Why NeuroJSON

NeuroJSON.io serves free neuroimaging datasets that are searchable, universally accessible using URLs, both human and machine readable for long term reusability.

NeuroJSON.io serves human-readable, searchable neuroimaging datasets using universally accessible JSON format and URL-based RESTful APIs. NeuroJSON.io is built upon highly scalable document-store NoSQL database technologies, specifically, open-source Apache CouchDB engine, that can handle millions of datasets without major performance penalties. It provides fine-grained data search capabilities to allow users to find, preview and re-combine complex data records from public datasets before download.

1. What problems are we addressing?
2. What solutions does NeuroJSON provide?
3. Mapping of neuroimaging datasets to a CouchDB database

1. What problems are we addressing?

Traditional neuroimaging data sharing has been largely focused on file-based data sharing that faces challenges in 1) handling diverse and complex file formats involved, 2) lack of standardization in naming conventions, and 3) lack of human-readable and machine-actionable metadata. The emerging BIDS (brain imaging data structure) standard has greatly simplified and homogenized file-package based dataset organization, making sure that the data files and folders are organized in simple, consistent and meaningful semantic order, with restricted file types, accompanied with human/machine-readable metadata, both in the modality data-file level and the dataset level.

However, file-package based data sharing still faces a number of key challenges

  1. without searchability and findability, it is difficult to scale towards exponentially growing public neuroimaging datasets, both in size and complexity
  2. many of the data files, even with restrictions under the BIDS specifications, are in binary form and are not directly human readable or searchable; their utilities are dependent on the continual maintenance of file parsers; future discontinuity or upgrade of certain file formats may jeopardize the long-term viability of the dataset
  3. increasing use of complex data analysis pipelines via automated and distributed cloud-computing services demands more flexible and fine-grained data access; disseminating large zipped packages could add significant overhead to data processing and maintenance.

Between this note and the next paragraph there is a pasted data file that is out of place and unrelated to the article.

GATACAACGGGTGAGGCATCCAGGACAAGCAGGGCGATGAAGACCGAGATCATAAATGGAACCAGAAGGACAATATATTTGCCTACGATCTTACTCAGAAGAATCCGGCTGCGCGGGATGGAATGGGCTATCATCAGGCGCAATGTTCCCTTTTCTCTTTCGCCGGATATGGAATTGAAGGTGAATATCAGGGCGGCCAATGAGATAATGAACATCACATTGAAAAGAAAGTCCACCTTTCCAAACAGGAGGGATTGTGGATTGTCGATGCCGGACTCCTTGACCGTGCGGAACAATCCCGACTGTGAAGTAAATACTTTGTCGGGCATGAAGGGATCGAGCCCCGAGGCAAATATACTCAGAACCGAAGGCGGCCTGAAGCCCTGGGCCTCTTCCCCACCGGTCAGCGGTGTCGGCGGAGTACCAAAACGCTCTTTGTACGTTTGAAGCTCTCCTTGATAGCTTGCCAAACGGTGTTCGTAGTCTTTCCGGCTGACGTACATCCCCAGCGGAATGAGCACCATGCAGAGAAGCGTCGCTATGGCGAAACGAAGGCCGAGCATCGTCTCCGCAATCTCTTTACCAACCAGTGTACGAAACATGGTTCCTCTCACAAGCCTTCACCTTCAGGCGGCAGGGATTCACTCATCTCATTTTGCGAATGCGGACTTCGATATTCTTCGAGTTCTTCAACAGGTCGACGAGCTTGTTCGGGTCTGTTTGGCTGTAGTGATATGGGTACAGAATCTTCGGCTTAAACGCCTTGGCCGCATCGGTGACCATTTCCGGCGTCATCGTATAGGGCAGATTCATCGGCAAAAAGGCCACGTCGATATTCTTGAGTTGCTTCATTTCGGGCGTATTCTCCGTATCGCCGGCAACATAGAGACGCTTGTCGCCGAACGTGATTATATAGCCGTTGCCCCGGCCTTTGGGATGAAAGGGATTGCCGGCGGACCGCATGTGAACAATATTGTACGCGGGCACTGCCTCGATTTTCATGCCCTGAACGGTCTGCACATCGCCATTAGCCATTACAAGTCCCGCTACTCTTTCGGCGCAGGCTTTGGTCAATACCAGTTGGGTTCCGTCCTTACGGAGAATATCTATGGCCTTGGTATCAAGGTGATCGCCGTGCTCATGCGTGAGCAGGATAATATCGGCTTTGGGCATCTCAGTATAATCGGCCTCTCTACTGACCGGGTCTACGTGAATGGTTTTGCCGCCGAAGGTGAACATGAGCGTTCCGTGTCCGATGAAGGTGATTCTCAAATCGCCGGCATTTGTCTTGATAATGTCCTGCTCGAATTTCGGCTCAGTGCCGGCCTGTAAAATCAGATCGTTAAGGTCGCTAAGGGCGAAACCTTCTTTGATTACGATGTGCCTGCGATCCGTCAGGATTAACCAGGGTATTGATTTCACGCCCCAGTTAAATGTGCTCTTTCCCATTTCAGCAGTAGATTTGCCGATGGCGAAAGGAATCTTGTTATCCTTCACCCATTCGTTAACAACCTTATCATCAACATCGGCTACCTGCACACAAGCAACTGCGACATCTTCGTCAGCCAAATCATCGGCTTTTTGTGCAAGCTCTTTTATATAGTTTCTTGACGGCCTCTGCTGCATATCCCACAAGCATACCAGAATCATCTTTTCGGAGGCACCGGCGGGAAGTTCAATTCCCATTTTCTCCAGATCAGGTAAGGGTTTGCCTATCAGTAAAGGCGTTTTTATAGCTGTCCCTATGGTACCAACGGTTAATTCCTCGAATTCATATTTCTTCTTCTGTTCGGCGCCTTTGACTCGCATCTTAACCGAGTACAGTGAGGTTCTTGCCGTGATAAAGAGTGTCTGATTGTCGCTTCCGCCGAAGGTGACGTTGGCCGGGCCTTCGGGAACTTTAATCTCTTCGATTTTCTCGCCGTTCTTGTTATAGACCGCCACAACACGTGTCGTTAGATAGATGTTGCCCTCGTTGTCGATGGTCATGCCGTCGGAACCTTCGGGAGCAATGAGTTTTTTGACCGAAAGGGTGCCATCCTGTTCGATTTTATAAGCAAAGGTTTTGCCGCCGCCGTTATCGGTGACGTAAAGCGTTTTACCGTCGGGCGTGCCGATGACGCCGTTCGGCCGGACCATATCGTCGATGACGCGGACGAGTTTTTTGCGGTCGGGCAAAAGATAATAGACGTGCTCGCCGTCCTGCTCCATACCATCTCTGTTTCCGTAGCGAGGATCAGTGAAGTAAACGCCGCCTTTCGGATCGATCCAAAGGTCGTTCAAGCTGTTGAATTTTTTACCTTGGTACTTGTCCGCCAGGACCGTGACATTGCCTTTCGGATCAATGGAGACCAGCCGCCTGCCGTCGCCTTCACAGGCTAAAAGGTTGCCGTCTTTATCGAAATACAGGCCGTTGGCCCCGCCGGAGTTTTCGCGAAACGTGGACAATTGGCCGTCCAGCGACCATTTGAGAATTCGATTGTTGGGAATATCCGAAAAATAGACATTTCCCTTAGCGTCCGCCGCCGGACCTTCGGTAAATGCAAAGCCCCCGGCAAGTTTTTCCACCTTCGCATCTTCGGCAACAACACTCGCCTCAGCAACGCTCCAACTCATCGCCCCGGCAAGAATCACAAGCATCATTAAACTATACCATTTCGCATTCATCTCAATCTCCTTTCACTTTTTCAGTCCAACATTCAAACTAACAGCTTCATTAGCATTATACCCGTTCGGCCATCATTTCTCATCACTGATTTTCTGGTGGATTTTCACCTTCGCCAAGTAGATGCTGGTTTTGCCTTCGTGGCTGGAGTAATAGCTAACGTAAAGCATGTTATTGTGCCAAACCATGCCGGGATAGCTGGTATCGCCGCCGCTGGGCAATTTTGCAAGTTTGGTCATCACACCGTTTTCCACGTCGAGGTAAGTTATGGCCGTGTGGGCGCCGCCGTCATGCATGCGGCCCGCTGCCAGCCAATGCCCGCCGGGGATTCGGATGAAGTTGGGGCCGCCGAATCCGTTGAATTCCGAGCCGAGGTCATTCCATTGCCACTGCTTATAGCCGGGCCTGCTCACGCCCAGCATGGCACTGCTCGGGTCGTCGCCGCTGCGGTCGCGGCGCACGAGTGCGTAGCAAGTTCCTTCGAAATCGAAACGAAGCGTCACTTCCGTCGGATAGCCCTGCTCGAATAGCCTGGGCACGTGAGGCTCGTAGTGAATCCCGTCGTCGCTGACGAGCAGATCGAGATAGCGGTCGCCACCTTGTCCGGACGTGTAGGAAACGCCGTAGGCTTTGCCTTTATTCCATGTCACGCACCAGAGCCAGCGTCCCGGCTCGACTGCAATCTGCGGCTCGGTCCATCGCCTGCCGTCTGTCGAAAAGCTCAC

2. What solutions does NeuroJSON provide?

The NIH funded NeuroJSON project addresses the needs for scalability and long-term viability of scientific datasets by adopting the JSON format and NoSQL database technologies that have been extensively developed and widely adopted by the IT industries over the last few decades.

JSON is a human-readable hierarchical data format that is extensively used among web and native applications for ubiquitous data exchange. It is an internationally standardized format and has a large tool ecosystem, filled with numerous free parsers and utilities developed for nearly every programming language and environment in existence. JSON is supported by default within many prominent programming languages such as Python, Perl, MATLAB/Octave, and JavaScript, with lightweight parsers available for most other programming environments.

To enable rapid search and manipulation of massive amount of complex data, a new kind of database engine, NoSQL database, has been developed and broadly used in routine handling of large data produced by online and cloud-based applications. Different from traditional table-based relational databases, NoSQL databases can effectively handle and manipulate hierarchical data records and JSON is often used as the native data exchange format for many NoSQL database engines.

The NeuroJSON project first define a set of lightweight specifications to "wrap" common neuroimaging data files into a JSON constructs. These specifications ranges from JData specification -- responsible for mapping common scientific data structures such as tables and N-D arrays to JSON structures, to JNIfTI specification -- responsible for mapping a NIfTI data file to a JSON construct, to JSNIRF specification -- responsible for mapping an HDF5 based SNIRF data files to JSON, and JMesh specification -- responsible for portable exchange of discrete shape/mesh data, among others.

Based on these specifications, we have developed a set of converters that can convert common neuroimaging data files, including the folder structure defined by BIDS specification, and extract all searchable metadata and content to JSON based files. With these JSON encoded files, we can "upload" the searchable portion of the dataset, potentially those from many many datasets, to a highly scalable NoSQL database to facilitate fast and complex data search.

At NeuroJSON.io, we run an instance of Apache CouchDB server to host NeuroJSON curated datasets. We chose CouchDB because it is fully open-source (compared to MongoDB), and supports automatic synchronization between multiple database instances.

3. Mapping of neuroimaging datasets to a CouchDB database

To carry neuroimaging datasets in a CouchDB database, we use the following mapping schemes to convert the logical structure of datasets/dataset collections to the hierarchies provided by a CouchDB (databases, documents, attachments etc)

Data logical structure CouchDB object Examples
a dataset collection a CouchDB database openneuro, dandi, openfnirs,...
a dataset a CouchDB document ds000001, ds000002, ...
files and folders related to a subject JSON keys inside a document sub-01, sub-1/anat/scan.tsv,...
human-readable binary content (small) an attachment to a document .png, .jpg, .pdf, ...
non-searchable binary content (large) _DataLink_ JSON key "_DataLink_":"http://url/to/ds/filehash.jbd"
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